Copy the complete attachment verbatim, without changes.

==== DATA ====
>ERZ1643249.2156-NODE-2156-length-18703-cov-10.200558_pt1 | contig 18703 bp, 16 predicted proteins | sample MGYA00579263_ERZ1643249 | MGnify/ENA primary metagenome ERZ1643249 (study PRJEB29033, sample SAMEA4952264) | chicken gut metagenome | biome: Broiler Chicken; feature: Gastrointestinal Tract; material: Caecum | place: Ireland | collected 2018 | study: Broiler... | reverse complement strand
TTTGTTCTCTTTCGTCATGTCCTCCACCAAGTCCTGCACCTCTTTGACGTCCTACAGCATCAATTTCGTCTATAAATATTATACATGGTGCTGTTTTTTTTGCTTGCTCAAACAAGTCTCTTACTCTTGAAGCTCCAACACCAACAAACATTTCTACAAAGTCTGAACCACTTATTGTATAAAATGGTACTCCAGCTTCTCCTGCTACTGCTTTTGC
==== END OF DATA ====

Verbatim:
>ERZ1643249.2156-NODE-2156-length-18703-cov-10.200558_pt1 | contig 18703 bp, 16 predicted proteins | sample MGYA00579263_ERZ1643249 | MGnify/ENA primary metagenome ERZ1643249 (study PRJEB29033, sample SAMEA4952264) | chicken gut metagenome | biome: Broiler Chicken; feature: Gastrointestinal Tract; material: Caecum | place: Ireland | collected 2018 | study: Broiler... | reverse complement strand
TTTGTTCTCTTTCGTCATGTCCTCCACCAAGTCCTGCACCTCTTTGACGTCCTACAGCATCAATTTCGTCTATAAATATTATACATGGTGCTGTTTTTTTTGCTTGCTCAAACAAGTCTCTTACTCTTGAAGCTCCAACACCAACAAACATTTCTACAAAGTCTGAACCACTTATTGTATAAAATGGTACTCCAGCTTCTCCTGCTACTGCTTTTGC